Some numbers to argue about
Which is more efficient, electricity or gasoline? A complicated and surprising answer...?
I've been waxing nostalgic lately over the placidity of my blog in comparison to the knock-down, drag-out free-for-all that is Charlie Stross's (where I guest-blogged for a couple of weeks this summer). So I thought I'd share an interesting bit of data that came across the twitterverse yesterday and (while it may not be news to you, is news to me) bears some contemplation. It is simply this:
According to various sources, including apparently the United States Department of Energy, it takes between 4 and 7.5 kWh of energy to refine one gallon of gasoline. To drill and transport that gas takes another 1.5-3 kWh. So, the average energy cost of one gallon of gas is roughly 8 kWh, or even more.
A lot of that energy is provided by fossil fuels, chiefly natural gas; but a big proportion of it is provided in the form of electricity. Those who have totaled it up find that a gasoline-powered automobile uses more electricity to run per mile than a comparable electric vehicle. The total energy cost of the gasoline economy is therefore at least double that of an electric economy.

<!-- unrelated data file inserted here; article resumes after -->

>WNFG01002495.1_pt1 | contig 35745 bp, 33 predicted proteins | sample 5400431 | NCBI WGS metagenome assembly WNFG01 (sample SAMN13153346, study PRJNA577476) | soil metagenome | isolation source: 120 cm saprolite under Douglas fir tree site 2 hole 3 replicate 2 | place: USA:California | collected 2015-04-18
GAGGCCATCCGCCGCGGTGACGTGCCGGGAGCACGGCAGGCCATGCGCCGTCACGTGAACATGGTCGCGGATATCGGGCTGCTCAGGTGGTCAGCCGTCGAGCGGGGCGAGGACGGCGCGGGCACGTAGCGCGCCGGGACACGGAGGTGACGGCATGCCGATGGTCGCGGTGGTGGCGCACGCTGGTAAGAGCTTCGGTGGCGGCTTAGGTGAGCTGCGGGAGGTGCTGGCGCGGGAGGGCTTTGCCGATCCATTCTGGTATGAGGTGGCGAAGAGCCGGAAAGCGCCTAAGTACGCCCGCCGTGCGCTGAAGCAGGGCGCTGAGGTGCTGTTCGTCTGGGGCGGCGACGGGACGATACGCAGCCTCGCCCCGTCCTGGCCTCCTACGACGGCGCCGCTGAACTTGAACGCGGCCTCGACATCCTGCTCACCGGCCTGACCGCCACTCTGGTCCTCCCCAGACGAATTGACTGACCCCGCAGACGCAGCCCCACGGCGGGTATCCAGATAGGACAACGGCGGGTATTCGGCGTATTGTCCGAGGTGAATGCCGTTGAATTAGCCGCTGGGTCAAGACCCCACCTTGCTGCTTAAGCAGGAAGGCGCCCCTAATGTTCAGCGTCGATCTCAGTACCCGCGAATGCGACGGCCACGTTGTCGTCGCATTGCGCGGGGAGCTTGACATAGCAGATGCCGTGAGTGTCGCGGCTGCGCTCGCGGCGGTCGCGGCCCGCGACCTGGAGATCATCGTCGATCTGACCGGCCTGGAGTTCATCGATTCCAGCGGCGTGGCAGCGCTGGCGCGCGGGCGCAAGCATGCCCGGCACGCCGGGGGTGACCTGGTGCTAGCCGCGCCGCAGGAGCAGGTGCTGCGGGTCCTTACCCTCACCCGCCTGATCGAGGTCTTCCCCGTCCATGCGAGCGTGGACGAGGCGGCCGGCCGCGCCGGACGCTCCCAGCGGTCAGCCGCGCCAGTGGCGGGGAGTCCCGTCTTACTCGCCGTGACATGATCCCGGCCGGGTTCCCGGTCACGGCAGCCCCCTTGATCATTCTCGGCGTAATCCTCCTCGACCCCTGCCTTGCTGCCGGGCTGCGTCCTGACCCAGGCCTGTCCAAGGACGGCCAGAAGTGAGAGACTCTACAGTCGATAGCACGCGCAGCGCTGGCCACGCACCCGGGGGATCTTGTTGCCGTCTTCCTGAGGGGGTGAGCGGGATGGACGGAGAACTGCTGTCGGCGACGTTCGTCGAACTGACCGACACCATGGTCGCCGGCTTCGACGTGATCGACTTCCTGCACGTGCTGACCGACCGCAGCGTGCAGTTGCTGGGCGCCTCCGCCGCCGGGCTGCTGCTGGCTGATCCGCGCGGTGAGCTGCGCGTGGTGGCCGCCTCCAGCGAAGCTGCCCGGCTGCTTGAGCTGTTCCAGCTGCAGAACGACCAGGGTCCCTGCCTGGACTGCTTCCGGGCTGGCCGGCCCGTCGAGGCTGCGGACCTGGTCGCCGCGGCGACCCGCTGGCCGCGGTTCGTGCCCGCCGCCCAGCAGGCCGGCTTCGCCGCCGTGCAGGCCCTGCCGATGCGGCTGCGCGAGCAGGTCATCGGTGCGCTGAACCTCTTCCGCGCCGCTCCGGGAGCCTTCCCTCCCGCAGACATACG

A corollary to this is that a complete conversion to electric vehicles would not place any more strain on the grid than there is now; it would simply distribute it (because right now much of that energy is going to fixed installations, and with an EV economy it would be going, at least potentially, to millions of individual houses). So a 100% EV economy would not require any increase in electricity production, only an upgrade to the grid (and lots of companies, such as GM, are designing that grid). In fact, all things being equal, in a 100% EV world, electricity demand should go down somewhat.
The remaining issue for electric vehicles, then, would be battery disposal, because their toxicity is high when they contain lead, but with Li batteries is becoming lower and lower.
This isn't quite the whole story. What remains to be factored in here is the electricity cost of manufacturing the EV's batteries. I haven't yet found numbers for this cost; if anybody can supply it, that would be helpful.
And while we're at it, we should do a complete parts count for the additional complexity and wear-out rate of internal combustion engines, and factor in the electricity cost of those components...
...And round and round we go.